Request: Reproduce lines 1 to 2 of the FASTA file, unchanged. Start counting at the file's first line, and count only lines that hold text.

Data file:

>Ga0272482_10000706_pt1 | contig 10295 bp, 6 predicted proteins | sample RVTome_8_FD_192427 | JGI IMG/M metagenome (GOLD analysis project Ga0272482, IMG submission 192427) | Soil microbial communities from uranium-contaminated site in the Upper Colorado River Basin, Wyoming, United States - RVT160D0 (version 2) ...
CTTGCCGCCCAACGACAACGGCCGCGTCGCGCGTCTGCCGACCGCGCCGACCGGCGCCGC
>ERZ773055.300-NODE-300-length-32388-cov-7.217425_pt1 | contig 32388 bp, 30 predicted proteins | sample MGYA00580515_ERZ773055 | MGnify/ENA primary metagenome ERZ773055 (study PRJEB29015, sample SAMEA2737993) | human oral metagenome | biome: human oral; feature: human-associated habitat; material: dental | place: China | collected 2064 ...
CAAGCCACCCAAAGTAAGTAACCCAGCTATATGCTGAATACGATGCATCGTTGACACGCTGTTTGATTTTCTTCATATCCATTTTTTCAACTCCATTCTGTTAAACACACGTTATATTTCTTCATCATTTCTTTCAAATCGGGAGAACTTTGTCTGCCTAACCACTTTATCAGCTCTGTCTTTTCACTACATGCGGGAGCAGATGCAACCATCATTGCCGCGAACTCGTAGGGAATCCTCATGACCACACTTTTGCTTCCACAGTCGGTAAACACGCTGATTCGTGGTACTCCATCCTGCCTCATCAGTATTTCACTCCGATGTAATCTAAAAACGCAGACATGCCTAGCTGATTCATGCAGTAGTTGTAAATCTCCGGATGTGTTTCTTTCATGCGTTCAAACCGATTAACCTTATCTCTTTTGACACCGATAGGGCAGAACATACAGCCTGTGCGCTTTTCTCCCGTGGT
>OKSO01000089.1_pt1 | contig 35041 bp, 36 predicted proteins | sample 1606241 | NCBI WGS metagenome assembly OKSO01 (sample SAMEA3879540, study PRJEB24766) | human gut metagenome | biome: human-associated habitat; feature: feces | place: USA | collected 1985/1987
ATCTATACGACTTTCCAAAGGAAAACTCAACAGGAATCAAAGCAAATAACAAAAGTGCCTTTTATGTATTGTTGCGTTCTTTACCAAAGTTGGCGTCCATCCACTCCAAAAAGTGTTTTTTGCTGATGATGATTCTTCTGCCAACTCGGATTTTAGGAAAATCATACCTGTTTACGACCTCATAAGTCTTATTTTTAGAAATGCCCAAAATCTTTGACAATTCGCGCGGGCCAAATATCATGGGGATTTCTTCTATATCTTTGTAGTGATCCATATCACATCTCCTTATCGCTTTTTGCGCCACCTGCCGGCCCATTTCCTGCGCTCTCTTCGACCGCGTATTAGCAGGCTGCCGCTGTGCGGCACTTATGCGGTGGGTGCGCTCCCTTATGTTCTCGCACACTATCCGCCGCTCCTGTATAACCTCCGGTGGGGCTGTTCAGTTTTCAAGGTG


>Ga0272482_10000706_pt1 | contig 10295 bp, 6 predicted proteins | sample RVTome_8_FD_192427 | JGI IMG/M metagenome (GOLD analysis project Ga0272482, IMG submission 192427) | Soil microbial communities from uranium-contaminated site in the Upper Colorado River Basin, Wyoming, United States - RVT160D0 (version 2) ...
CTTGCCGCCCAACGACAACGGCCGCGTCGCGCGTCTGCCGACCGCGCCGACCGGCGCCGC